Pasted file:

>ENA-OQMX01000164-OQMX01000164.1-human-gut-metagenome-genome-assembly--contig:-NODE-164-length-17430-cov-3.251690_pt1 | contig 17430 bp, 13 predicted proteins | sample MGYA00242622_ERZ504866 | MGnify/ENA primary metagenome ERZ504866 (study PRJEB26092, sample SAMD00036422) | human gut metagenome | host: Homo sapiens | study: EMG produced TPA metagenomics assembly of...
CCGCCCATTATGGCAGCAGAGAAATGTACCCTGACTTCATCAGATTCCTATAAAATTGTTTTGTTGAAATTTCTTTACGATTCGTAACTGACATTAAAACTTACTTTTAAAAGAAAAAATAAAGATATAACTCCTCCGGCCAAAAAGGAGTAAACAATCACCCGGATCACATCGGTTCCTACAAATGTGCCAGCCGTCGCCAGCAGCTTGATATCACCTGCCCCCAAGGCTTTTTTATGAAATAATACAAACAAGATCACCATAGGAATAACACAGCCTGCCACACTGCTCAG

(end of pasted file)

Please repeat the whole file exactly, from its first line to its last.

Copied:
>ENA-OQMX01000164-OQMX01000164.1-human-gut-metagenome-genome-assembly--contig:-NODE-164-length-17430-cov-3.251690_pt1 | contig 17430 bp, 13 predicted proteins | sample MGYA00242622_ERZ504866 | MGnify/ENA primary metagenome ERZ504866 (study PRJEB26092, sample SAMD00036422) | human gut metagenome | host: Homo sapiens | study: EMG produced TPA metagenomics assembly of...
CCGCCCATTATGGCAGCAGAGAAATGTACCCTGACTTCATCAGATTCCTATAAAATTGTTTTGTTGAAATTTCTTTACGATTCGTAACTGACATTAAAACTTACTTTTAAAAGAAAAAATAAAGATATAACTCCTCCGGCCAAAAAGGAGTAAACAATCACCCGGATCACATCGGTTCCTACAAATGTGCCAGCCGTCGCCAGCAGCTTGATATCACCTGCCCCCAAGGCTTTTTTATGAAATAATACAAACAAGATCACCATAGGAATAACACAGCCTGCCACACTGCTCAG